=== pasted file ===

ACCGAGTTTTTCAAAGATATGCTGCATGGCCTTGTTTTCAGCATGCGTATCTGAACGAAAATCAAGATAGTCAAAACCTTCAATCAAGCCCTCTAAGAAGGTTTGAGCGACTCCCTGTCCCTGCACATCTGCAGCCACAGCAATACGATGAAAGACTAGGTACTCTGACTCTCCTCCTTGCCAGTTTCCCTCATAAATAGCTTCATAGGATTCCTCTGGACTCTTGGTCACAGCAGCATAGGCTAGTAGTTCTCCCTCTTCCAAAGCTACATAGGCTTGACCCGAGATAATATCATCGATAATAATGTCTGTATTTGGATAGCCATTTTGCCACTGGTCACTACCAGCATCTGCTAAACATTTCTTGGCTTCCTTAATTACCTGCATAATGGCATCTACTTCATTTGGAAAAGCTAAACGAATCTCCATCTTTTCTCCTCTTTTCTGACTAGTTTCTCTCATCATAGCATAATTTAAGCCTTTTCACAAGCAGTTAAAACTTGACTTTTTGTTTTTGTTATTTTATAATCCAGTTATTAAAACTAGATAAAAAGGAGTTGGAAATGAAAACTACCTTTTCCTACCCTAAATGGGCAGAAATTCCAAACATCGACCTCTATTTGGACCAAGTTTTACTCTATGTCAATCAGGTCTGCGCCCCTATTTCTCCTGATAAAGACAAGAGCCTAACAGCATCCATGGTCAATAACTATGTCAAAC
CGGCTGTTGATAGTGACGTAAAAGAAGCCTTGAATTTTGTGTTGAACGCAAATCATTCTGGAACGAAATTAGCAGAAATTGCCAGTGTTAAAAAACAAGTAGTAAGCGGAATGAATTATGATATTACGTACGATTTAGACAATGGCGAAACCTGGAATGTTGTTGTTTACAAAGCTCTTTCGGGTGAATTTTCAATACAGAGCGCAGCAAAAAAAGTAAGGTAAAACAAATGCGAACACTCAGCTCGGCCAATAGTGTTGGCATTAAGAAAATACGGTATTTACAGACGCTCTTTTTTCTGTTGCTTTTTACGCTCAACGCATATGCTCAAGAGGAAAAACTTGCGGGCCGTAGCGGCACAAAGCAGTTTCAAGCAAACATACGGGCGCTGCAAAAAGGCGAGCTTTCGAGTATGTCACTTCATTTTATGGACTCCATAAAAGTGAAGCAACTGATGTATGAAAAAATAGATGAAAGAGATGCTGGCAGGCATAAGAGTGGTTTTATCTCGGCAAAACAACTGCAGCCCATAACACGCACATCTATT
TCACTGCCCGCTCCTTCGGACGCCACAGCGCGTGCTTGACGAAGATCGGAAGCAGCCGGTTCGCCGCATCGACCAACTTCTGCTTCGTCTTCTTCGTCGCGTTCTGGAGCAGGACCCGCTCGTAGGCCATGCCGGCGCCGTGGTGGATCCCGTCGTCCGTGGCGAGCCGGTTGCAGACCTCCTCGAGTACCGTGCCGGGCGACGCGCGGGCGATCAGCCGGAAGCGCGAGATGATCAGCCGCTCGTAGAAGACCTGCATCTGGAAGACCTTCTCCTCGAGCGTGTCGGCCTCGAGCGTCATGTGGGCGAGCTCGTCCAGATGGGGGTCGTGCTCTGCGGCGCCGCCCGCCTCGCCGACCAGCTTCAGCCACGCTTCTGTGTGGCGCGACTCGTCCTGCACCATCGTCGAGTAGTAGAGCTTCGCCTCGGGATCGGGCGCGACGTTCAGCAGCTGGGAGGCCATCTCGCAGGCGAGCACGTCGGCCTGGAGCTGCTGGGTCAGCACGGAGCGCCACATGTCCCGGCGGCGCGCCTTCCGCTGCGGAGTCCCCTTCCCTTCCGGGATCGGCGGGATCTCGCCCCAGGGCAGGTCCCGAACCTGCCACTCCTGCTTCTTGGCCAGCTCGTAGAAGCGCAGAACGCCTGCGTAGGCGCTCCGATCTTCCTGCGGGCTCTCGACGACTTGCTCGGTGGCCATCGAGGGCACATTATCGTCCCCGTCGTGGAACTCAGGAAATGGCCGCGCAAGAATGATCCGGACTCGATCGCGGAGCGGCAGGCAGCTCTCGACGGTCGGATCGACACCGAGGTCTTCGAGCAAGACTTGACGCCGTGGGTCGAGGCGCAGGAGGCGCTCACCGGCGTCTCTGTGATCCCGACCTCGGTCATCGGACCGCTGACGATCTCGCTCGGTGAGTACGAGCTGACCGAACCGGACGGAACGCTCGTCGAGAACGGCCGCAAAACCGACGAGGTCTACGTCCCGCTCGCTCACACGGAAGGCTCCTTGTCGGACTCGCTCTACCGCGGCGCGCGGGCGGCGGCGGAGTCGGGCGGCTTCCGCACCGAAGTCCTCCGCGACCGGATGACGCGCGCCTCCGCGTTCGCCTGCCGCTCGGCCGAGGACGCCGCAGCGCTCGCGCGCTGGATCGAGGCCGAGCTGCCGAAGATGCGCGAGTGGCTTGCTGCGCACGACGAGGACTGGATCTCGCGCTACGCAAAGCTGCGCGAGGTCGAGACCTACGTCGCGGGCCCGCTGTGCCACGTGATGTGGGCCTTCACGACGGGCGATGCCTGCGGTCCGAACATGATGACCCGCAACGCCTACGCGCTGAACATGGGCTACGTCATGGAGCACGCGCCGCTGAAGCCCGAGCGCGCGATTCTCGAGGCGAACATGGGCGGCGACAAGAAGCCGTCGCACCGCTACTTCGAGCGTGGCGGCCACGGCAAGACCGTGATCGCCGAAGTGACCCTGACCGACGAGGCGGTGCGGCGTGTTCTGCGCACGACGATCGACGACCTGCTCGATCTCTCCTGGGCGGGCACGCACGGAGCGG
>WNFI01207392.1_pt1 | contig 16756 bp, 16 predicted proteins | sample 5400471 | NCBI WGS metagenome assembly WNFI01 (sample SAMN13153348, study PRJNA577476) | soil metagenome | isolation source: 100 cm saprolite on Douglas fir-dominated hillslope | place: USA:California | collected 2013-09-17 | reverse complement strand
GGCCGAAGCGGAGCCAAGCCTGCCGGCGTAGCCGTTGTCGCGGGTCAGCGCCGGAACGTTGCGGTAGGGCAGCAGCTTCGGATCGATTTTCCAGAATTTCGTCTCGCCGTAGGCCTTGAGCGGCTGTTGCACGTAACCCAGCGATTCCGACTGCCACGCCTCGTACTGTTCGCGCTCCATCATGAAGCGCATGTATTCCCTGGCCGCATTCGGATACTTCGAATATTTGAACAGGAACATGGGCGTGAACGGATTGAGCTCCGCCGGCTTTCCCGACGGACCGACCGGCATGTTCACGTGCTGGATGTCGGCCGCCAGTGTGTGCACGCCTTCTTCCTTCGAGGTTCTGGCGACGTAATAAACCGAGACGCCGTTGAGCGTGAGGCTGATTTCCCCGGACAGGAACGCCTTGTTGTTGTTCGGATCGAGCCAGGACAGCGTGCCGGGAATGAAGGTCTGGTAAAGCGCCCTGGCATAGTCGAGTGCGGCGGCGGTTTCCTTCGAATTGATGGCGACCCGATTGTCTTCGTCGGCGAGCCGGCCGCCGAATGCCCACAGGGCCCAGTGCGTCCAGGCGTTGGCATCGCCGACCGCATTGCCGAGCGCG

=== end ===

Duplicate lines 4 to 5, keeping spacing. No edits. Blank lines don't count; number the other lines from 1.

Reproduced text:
>WNFI01207392.1_pt1 | contig 16756 bp, 16 predicted proteins | sample 5400471 | NCBI WGS metagenome assembly WNFI01 (sample SAMN13153348, study PRJNA577476) | soil metagenome | isolation source: 100 cm saprolite on Douglas fir-dominated hillslope | place: USA:California | collected 2013-09-17 | reverse complement strand
GGCCGAAGCGGAGCCAAGCCTGCCGGCGTAGCCGTTGTCGCGGGTCAGCGCCGGAACGTTGCGGTAGGGCAGCAGCTTCGGATCGATTTTCCAGAATTTCGTCTCGCCGTAGGCCTTGAGCGGCTGTTGCACGTAACCCAGCGATTCCGACTGCCACGCCTCGTACTGTTCGCGCTCCATCATGAAGCGCATGTATTCCCTGGCCGCATTCGGATACTTCGAATATTTGAACAGGAACATGGGCGTGAACGGATTGAGCTCCGCCGGCTTTCCCGACGGACCGACCGGCATGTTCACGTGCTGGATGTCGGCCGCCAGTGTGTGCACGCCTTCTTCCTTCGAGGTTCTGGCGACGTAATAAACCGAGACGCCGTTGAGCGTGAGGCTGATTTCCCCGGACAGGAACGCCTTGTTGTTGTTCGGATCGAGCCAGGACAGCGTGCCGGGAATGAAGGTCTGGTAAAGCGCCCTGGCATAGTCGAGTGCGGCGGCGGTTTCCTTCGAATTGATGGCGACCCGATTGTCTTCGTCGGCGAGCCGGCCGCCGAATGCCCACAGGGCCCAGTGCGTCCAGGCGTTGGCATCGCCGACCGCATTGCCGAGCGCG